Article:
A diet filled with processed meats, sweet drinks, and other pro-inflammatory foods was associated with cardiovascular disease risk according to a study published in the Journal of the American College of Cardiology.
Background: Inflammation plays an important role in cardiovascular disease (CVD) development. Diet modulates inflammation; however, it remains unknown whether dietary patterns with higher inflammatory potential are associated with long-term CVD risk. This study sought to examine whether proinflammatory diets are associated with increased CVD risk.
Methods: The researchers prospectively followed 74,578 women from the Nurses’ Health Study (NHS) (1984–2016), 91,656 women from the NHSII (1991–2015), and 43,911 men from the Health Professionals Follow-up Study (1986–2016) who were free of CVD and cancer at baseline. Diet was assessed by food frequency questionnaires every 4 years. The inflammatory potential of diet was evaluated using a food-based empirical dietary inflammatory pattern (EDIP) score which was pre-defined based on levels of 3 systemic inflammatory biomarkers.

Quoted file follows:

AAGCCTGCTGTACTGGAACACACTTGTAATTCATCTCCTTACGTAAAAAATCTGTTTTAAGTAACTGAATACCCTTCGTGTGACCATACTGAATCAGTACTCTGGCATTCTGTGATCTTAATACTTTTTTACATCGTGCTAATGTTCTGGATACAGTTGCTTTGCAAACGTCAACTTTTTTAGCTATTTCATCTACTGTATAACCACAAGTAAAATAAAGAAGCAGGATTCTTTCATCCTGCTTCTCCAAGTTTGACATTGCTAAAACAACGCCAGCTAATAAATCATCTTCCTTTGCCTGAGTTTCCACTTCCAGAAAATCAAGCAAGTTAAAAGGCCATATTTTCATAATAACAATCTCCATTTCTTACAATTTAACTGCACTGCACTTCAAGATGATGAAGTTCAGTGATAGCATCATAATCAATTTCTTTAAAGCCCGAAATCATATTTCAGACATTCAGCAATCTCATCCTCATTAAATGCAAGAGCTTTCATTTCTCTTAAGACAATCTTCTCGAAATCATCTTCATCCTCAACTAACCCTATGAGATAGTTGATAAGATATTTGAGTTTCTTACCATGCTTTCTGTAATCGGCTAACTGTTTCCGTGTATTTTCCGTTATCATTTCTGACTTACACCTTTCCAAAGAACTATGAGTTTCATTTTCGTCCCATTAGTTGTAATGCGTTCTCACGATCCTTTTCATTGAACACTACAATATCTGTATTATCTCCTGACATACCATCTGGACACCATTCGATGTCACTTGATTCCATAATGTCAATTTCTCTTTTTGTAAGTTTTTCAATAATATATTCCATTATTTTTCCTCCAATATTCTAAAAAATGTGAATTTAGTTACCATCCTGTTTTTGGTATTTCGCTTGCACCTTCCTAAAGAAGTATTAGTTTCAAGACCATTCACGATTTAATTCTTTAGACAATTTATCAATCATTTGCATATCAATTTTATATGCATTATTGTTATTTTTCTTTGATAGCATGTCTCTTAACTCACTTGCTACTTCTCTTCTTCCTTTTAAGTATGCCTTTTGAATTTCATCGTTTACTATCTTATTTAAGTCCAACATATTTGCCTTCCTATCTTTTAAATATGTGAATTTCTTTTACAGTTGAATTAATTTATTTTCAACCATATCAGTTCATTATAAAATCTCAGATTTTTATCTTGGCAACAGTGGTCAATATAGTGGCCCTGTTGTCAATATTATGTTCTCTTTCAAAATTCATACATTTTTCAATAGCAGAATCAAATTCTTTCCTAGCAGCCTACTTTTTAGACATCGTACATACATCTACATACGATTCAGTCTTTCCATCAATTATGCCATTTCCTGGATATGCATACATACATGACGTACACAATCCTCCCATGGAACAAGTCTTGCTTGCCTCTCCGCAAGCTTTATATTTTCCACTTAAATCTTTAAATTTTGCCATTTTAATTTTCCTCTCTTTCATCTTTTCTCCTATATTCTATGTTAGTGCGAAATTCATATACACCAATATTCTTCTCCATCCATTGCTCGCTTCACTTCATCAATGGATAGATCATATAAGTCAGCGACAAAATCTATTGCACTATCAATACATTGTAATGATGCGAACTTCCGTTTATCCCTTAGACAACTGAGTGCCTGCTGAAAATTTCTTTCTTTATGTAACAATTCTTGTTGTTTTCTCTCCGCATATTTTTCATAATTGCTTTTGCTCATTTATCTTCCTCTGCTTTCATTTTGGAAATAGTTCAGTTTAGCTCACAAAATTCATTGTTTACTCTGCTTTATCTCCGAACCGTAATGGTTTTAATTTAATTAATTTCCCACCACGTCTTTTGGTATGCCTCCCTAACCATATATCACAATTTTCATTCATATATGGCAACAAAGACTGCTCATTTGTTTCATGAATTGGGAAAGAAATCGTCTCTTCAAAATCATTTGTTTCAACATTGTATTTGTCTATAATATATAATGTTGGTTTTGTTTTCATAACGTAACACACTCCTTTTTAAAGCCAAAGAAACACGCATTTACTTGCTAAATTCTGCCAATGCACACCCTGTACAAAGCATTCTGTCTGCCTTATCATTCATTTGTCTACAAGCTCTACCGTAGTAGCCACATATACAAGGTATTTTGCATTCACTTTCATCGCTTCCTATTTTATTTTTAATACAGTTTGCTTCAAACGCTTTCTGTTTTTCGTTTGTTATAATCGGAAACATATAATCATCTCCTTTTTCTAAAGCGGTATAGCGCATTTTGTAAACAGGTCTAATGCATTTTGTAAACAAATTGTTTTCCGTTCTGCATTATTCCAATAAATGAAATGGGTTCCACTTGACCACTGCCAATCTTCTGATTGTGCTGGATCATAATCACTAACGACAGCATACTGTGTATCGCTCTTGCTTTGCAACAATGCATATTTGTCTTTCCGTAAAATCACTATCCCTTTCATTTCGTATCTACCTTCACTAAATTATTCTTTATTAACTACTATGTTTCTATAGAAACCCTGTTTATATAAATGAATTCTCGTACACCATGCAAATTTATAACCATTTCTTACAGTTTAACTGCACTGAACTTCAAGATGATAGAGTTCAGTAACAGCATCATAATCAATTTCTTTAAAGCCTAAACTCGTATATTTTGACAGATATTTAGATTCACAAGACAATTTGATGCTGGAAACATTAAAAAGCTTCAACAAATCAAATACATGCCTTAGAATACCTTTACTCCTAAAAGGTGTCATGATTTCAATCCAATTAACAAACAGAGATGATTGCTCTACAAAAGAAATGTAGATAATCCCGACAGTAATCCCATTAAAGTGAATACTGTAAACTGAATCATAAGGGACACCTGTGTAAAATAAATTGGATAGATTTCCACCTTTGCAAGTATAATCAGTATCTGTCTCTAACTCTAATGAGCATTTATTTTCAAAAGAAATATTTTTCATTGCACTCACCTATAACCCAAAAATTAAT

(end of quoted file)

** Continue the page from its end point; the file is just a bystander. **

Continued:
Results: During 5,291,518 person-years of follow-up, 15,837 incident CVD cases were documented, including 9,794 coronary heart disease (CHD) cases and 6,174 strokes. In pooled analyses of the 3 cohorts, after adjustment for use of anti-inflammatory medications and CVD risk factors including body mass index, a higher dietary inflammatory potential, as indicated by higher EDIP scores, was associated with an increased risk of CVD (hazard ratio [HR] comparing the highest to lowest quintiles: 1.38; 95% confidence interval [CI]: 1.31 to 1.46; p for trend <0.001), CHD (HR: 1.46; 95% CI: 1.36 to 1.56; p for trend <0.001), and stroke (HR: 1.28; 95% CI: 1.17- to 1.39; p for trend <0.001). These associations were consistent across cohorts and between sexes, and they remained significant after further adjustment for other dietary quality indices. In a subset of study participants (n = 33,719), a higher EDIP was associated with a higher circulating profile of proinflammatory biomarkers, lower levels of adiponectin, and an unfavorable blood lipid profile (p < 0.001).
Conclusions: Dietary patterns with a higher proinflammatory potential were associated with higher CVD risk. Reducing the inflammatory potential of the diet may potentially provide an effective strategy for CVD prevention.